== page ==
Thuy sank cross-legged on the driveway. What could be more home than this? “I can’t believe you are still beating yourself up about missing a shot. It was freaking high school, and if you hadn’t made the rest of them, we’d never have even made the state tournament, much less lose by one in the semis.”

I tossed the ball in the net and let it bounce away. “You know,” I said sitting. “My goal in life was to peak at 18 and find eternal glory in the school trophy case. With that other guy, and the other one with the funny shorts. But since I missed, I’m gonna be forced to do something else with my life.”

“That’s gotta suck.”

“I was going for brain-dead DirecTV addict at 19, but now I’m 20 and gotta keep thinking and crap.”

“I hates thinkin’.”

“I hates rabbits,” I replied in my Yosemite Sam voice. I brushed my brown hair back out of my eyes and we looked at each other.

“How long-”

“How’ve you-”

We both spoke at once.

“You go,” I said.

“Naw, you.”


“I ain’t talkin’.”

“That’s your Yale education? ‘I ain’t talkin’?”

“Don’t get on me. I learned English from you, remember?”

“Yeah, yeah, yeah.” She’d been blaming me for every English mistake she ever made for years. When Thuy first arrived next door, she only spoke Vietnamese. Her dad spoke English some, but he wasn’t around much, so it was up to six-year-old me. Since she was now publishing essays in magazines and such, I guess I did an OK job.

“It’s ’cause of you, I have this accent that goes over so well in the Asian-American Advocacy Consortium at school.”

“Hell, don’t put that one on me. Your accent is stronger than mine is and you know it.”

“I know it, but you always turn so lovely pink when I tease you. I could charge admission and show off the Great Glowing Boy.” Thuy started laughing. “See! See! You’re a light bulb,” she declared and started singing the tune to Rudolph the Red-Nosed Reindeer.

“Good to see this hasn’t changed.”

“I’m always here to help, Jake.”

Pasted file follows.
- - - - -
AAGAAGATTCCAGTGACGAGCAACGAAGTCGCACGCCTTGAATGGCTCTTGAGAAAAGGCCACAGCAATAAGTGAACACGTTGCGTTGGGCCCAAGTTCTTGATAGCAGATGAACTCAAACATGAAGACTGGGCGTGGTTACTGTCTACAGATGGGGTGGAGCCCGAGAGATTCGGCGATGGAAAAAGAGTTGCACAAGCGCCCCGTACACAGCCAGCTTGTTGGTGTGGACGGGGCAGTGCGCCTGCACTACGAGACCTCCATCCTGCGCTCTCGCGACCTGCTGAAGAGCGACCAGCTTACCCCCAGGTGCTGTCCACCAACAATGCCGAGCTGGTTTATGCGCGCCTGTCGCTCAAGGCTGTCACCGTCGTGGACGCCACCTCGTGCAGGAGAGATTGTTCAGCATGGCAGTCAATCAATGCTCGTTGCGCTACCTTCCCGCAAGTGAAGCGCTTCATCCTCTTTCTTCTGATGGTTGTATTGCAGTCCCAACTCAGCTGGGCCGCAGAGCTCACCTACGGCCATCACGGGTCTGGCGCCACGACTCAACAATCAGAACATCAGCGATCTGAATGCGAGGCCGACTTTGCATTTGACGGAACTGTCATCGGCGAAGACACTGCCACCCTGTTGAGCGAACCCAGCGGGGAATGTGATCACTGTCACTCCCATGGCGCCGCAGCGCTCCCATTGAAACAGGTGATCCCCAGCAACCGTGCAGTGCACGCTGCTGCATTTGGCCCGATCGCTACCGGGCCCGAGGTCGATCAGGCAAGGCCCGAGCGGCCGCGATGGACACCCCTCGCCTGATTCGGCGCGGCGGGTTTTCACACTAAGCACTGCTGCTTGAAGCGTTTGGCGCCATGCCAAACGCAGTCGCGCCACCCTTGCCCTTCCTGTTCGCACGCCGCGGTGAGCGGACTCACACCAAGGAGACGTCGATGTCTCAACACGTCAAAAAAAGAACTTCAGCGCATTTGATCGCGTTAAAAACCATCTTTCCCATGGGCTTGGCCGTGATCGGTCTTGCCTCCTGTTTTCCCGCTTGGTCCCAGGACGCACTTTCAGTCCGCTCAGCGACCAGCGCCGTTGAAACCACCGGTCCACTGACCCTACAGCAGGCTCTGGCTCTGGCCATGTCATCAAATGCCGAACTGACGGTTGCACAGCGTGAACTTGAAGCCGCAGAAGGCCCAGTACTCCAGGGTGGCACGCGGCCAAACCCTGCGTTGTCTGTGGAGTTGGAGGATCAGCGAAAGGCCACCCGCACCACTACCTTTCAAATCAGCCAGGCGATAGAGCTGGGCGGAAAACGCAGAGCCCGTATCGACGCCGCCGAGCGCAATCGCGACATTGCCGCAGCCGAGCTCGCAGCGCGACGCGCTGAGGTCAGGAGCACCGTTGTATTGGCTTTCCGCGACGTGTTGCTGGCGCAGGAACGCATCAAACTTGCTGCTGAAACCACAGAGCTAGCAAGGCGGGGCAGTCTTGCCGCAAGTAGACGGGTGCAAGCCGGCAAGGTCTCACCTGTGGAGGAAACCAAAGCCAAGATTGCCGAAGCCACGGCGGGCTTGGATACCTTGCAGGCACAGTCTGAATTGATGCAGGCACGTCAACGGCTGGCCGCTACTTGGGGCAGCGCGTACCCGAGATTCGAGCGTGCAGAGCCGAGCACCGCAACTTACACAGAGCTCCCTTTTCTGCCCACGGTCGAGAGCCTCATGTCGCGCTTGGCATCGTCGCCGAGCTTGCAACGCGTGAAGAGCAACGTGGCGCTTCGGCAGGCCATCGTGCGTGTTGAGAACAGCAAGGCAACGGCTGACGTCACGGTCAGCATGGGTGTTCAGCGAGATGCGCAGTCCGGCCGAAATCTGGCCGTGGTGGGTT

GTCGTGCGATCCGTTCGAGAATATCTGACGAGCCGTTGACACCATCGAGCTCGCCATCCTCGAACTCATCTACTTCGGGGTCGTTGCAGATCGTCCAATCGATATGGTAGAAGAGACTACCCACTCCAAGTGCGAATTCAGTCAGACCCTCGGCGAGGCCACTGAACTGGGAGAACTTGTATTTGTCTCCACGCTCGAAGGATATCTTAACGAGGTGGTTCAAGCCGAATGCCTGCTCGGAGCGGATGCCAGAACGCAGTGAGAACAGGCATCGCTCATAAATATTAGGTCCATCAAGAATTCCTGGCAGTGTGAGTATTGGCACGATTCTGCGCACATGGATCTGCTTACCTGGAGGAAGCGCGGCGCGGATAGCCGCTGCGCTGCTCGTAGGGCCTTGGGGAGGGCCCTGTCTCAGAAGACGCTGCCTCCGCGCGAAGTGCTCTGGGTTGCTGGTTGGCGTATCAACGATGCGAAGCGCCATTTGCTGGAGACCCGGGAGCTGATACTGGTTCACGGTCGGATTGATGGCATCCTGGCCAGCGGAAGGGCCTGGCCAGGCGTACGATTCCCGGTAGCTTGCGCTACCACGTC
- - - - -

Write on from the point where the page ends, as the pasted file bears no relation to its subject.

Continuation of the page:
“Not enough,” I thought then realized I’d said it out loud.

Thuy got quiet suddenly. “That’s not fair.”

“I didn’t mean anything. It was just a thought that got out.”

Suddenly, Thuy was standing and staring past me. I followed her eyes to discover my mother walking towards us. She embraced Thuy and hugged her tight. “I’m glad to see you again, Jennifer.”

“Thanks, Mrs. B.”

“How was school?”

“It’s over for a week or two, so it’s good.”

“I’m glad to see you around. You’ve always been a part of our family, you know.”

“I’m not going anywhere,” she said with a look to me.

My mother turned to me. “And I’m glad to see the basketball still works.”

“Umm – yeah, it still goes in the basket. Funny, that.” I tried to give a look to Thuy but she seemed to be hiding her face behind her hair.

“Jacob, I’m gone. I’ll see you on Monday,” Mom said quickly.

“Monday? Where are you going?”

“My getaway at the cabin. I’ll take the cell but if you call me with both legs attached, I’m gonna come after you.”

“I don’t remember this.”

“That’s ’cause you never listen to a word I say.”

“Isn’t it too late to drive that far?”

“It’s not past 3:00, Jake.” She kissed Thuy’s cheek. “Good to see you again, Jen.” As she got in the car, she called out, “Keep him out of trouble.”